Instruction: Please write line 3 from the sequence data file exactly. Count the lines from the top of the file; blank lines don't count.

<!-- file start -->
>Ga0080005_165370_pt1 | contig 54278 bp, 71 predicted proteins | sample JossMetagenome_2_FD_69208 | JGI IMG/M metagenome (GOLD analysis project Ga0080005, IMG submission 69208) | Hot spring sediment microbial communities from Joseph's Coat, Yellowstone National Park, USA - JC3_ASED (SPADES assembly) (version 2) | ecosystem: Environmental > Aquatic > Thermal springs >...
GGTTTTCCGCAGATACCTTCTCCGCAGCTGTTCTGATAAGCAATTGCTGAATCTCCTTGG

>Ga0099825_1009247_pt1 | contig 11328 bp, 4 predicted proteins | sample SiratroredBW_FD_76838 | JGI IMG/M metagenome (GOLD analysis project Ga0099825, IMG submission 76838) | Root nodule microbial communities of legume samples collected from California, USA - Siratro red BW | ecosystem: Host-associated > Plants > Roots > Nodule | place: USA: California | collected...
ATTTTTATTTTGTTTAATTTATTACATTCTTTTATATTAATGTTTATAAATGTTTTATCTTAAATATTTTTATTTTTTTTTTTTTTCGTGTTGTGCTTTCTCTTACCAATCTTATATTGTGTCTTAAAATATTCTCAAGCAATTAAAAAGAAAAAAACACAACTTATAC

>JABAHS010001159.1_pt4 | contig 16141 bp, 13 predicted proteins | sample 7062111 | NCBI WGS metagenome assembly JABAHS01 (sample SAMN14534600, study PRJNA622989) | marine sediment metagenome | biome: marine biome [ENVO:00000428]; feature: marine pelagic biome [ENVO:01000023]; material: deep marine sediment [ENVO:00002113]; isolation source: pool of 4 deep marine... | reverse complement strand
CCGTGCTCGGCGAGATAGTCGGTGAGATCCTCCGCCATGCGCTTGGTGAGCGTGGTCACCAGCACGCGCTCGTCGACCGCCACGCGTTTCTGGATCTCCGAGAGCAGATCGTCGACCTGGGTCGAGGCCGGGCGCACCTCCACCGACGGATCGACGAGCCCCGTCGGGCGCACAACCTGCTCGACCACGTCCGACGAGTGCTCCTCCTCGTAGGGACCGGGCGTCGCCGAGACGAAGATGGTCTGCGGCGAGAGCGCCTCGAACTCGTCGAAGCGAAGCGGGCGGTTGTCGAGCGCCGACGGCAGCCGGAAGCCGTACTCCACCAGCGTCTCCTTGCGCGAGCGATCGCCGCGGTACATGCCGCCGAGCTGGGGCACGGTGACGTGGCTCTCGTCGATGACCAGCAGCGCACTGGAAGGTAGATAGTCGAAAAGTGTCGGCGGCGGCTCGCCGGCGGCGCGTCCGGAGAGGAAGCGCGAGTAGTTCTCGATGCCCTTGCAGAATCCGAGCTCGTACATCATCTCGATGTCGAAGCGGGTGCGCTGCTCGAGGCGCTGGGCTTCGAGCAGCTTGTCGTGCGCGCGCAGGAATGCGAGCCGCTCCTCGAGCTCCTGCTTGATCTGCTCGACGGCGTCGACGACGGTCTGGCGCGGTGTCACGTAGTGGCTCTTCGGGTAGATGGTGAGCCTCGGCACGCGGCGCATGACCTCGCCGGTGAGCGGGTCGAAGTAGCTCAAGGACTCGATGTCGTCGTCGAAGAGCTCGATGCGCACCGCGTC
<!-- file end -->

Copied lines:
>Ga0099825_1009247_pt1 | contig 11328 bp, 4 predicted proteins | sample SiratroredBW_FD_76838 | JGI IMG/M metagenome (GOLD analysis project Ga0099825, IMG submission 76838) | Root nodule microbial communities of legume samples collected from California, USA - Siratro red BW | ecosystem: Host-associated > Plants > Roots > Nodule | place: USA: California | collected...